“My biggest pet peeve,” she says, “is when friends say they are ‘too scared’ to try commuting by bike and that bugs me – so I’d like to offer a challenge: Just try it for a week. It’s a lot of fun and if it was really so scary, there wouldn’t be so many people doing it.”

Still, she admits that the “highway” cutting right through the middle of Memorial University is scary. “It’s the exact opposite of St. George [on U of T’s downtown campus].”

McKiver also volunteers at the aboriginal resource office on Memorial campus and says Jessica Yee of the Native Youth Health Network is someone she truly admires. “I really admire everyone at the Native Youth Health Network. Indigenous youth are amazing,” says McKiver.

McKiver participated in several of the Native Youth Health Network events and initiatives while she was studying in Toronto -- most recently the Indigenous Young Women Speaking Our Truths, Building Our Strengths national gathering in Saskatoon - the first ever in Canada by and for Indigenous young women. It’s held in partnership with the Native Women’s Association of Canada (NWAC). (McKiver notes that NWAC’s project was recently defunded by the federal government.)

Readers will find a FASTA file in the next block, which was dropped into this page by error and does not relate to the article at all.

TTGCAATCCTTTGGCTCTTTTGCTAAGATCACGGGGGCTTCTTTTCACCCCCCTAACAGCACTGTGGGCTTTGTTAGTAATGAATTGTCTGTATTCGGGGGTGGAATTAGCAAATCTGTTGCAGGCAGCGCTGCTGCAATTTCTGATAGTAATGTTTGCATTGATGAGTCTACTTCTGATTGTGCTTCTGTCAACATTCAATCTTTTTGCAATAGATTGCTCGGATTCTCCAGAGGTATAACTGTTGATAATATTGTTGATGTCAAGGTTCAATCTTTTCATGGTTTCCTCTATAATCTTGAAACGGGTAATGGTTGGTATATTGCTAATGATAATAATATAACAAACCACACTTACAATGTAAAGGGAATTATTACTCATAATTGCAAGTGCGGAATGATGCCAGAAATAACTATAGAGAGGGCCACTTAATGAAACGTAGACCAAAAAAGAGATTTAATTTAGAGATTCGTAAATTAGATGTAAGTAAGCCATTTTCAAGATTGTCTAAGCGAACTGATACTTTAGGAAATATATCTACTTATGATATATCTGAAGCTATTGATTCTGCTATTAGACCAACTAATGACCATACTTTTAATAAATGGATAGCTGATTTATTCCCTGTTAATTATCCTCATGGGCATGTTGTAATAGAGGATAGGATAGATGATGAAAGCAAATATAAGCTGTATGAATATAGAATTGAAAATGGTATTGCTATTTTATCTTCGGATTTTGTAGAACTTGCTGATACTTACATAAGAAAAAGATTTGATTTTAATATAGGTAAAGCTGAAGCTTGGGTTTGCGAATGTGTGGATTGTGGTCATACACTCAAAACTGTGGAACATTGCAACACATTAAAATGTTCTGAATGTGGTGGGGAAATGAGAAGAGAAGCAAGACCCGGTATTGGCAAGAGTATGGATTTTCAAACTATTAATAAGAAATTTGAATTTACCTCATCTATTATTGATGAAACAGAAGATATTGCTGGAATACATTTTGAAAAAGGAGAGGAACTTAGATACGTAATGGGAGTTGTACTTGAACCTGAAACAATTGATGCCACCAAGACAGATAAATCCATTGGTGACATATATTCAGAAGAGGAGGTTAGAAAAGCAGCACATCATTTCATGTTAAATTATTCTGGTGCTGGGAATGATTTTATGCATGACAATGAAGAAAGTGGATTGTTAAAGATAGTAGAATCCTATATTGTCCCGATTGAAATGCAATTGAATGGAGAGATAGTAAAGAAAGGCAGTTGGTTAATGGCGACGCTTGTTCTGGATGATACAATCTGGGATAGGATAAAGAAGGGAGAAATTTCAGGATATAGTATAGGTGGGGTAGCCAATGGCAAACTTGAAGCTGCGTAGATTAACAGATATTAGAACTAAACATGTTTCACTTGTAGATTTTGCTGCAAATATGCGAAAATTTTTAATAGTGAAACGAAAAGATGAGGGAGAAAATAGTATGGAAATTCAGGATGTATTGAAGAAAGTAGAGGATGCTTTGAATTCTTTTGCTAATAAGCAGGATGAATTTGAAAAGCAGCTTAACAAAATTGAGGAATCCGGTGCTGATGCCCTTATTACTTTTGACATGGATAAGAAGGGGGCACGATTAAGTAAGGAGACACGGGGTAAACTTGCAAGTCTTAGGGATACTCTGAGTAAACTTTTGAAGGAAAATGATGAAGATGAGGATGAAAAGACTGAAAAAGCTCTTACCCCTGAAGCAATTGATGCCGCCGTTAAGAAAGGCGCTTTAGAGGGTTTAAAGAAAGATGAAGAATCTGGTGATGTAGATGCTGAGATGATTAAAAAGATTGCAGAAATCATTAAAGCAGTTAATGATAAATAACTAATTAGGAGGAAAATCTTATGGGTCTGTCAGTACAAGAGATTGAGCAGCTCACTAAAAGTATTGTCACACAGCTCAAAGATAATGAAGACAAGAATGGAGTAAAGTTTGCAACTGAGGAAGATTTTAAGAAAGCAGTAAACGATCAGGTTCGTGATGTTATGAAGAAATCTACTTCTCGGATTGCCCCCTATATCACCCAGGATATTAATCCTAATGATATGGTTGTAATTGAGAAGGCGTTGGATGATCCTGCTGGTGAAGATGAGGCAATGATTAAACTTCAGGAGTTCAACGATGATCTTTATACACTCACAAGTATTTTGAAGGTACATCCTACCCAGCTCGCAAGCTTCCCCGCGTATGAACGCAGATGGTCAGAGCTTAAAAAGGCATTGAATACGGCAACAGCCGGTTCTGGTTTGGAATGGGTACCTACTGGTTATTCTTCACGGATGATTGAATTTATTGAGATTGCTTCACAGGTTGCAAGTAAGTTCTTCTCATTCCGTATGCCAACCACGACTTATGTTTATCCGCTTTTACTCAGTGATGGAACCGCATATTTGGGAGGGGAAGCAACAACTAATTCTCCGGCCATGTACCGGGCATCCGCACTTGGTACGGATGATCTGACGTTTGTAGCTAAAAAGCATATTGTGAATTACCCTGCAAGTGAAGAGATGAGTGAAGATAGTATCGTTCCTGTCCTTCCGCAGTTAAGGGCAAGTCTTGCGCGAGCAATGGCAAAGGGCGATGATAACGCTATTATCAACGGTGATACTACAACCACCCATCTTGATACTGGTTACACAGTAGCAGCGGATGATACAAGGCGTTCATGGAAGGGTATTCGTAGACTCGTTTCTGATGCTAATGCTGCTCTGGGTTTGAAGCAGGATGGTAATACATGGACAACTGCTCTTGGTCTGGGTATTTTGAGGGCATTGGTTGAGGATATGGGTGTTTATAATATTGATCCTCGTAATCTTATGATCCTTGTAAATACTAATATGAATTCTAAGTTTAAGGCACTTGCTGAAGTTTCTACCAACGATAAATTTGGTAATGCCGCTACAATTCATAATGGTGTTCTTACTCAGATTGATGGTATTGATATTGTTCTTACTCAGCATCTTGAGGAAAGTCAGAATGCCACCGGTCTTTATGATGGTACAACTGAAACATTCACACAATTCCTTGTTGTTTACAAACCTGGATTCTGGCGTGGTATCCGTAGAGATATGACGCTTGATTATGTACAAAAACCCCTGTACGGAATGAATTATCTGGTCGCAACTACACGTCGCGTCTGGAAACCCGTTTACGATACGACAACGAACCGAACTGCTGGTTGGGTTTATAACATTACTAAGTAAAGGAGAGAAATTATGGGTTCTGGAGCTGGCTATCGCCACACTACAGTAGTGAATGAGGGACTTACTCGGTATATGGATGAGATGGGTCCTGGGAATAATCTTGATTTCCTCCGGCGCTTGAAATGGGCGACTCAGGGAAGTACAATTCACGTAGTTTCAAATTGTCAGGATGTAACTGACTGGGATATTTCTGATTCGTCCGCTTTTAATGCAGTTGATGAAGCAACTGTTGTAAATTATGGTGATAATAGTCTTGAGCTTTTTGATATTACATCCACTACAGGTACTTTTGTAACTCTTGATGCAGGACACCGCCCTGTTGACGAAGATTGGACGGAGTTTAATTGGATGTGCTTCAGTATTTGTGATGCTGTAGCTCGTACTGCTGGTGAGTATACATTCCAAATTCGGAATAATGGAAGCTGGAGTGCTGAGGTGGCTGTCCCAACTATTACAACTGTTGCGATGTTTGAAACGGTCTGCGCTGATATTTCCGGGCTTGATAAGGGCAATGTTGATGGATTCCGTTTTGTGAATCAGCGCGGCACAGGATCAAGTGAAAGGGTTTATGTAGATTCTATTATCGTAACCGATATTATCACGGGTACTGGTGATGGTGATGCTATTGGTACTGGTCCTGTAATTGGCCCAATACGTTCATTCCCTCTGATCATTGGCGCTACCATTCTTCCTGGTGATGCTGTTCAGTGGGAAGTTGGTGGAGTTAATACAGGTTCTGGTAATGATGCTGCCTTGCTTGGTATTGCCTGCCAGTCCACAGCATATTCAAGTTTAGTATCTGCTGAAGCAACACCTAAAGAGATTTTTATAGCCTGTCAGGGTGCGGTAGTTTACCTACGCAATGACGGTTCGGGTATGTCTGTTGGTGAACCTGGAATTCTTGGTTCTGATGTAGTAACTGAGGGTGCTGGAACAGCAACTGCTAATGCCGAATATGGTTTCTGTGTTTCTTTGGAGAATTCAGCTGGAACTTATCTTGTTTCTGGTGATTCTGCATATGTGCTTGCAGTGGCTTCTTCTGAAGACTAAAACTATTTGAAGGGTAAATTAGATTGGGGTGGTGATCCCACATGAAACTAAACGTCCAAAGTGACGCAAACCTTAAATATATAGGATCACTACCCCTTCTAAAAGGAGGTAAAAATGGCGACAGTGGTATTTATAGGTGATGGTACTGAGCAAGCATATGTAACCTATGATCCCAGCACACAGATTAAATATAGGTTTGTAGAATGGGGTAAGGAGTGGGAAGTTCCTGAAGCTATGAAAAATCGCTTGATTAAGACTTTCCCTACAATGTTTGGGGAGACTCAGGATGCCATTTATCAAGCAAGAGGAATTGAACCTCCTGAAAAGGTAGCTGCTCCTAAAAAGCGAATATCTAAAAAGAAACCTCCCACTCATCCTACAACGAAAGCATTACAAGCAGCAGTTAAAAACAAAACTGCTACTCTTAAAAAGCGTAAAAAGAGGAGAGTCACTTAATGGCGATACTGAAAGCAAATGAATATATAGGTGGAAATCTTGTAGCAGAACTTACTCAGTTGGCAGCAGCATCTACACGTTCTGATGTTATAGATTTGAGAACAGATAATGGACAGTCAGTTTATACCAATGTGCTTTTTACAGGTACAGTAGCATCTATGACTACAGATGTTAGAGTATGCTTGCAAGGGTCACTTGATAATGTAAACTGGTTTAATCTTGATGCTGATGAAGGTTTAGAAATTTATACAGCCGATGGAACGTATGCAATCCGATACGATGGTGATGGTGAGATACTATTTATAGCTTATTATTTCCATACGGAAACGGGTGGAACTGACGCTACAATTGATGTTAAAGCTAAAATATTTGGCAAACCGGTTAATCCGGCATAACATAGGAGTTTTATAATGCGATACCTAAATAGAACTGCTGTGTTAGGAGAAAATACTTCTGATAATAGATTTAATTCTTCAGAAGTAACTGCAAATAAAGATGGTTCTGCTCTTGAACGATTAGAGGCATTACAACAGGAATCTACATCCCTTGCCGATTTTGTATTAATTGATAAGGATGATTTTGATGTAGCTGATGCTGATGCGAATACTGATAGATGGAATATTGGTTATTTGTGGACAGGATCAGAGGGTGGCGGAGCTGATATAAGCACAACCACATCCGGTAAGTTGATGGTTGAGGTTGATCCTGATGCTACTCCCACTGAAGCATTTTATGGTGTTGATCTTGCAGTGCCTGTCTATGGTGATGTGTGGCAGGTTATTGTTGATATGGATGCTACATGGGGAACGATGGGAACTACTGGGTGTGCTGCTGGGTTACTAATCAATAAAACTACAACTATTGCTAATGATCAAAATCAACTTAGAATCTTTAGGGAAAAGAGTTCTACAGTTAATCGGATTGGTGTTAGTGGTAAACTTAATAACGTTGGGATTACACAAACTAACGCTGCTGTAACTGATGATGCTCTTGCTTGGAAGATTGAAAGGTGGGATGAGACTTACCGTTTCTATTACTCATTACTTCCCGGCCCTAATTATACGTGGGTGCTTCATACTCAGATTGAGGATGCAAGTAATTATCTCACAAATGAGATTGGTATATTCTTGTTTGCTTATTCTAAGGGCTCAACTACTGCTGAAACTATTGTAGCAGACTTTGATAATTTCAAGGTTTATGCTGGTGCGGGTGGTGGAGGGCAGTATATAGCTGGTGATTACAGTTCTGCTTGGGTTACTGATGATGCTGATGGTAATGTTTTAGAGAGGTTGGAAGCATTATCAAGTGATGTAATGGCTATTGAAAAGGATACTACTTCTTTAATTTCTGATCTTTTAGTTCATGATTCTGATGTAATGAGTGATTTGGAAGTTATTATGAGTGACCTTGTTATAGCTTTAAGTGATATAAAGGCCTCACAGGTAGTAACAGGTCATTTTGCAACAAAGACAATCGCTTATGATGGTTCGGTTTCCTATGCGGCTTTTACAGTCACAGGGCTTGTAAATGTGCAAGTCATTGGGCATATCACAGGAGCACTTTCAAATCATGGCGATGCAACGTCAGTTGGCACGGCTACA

“Indigenous youth are the future of Canada, and that is great.”

She notes the strong youth-led opposition to the tar sands and now the pipeline project.

“Some people view [rising gas prices] negatively, but it is important for us as a society to move towards a healthy lifestyle and work together to make things safer, and more fun, for everyone. I mean, I’ll take a big detour to spend more time on my bike on the way home, but I wouldn’t take a longer bus or car ride home.”

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 ~ This story first appeared in issue 9, our youth and employment issue from 2012 ~

Related on the dandyhorsemagazine.com:

Critical Mass St. John's: Newfoundland's biggest city is hilly as hell but still they ride (NEW!)

Bike Spotting at Bloor and Brunswick

Pedal Power in Parliament: Olivia Chow (from the same issue, issue 9, as this archive story)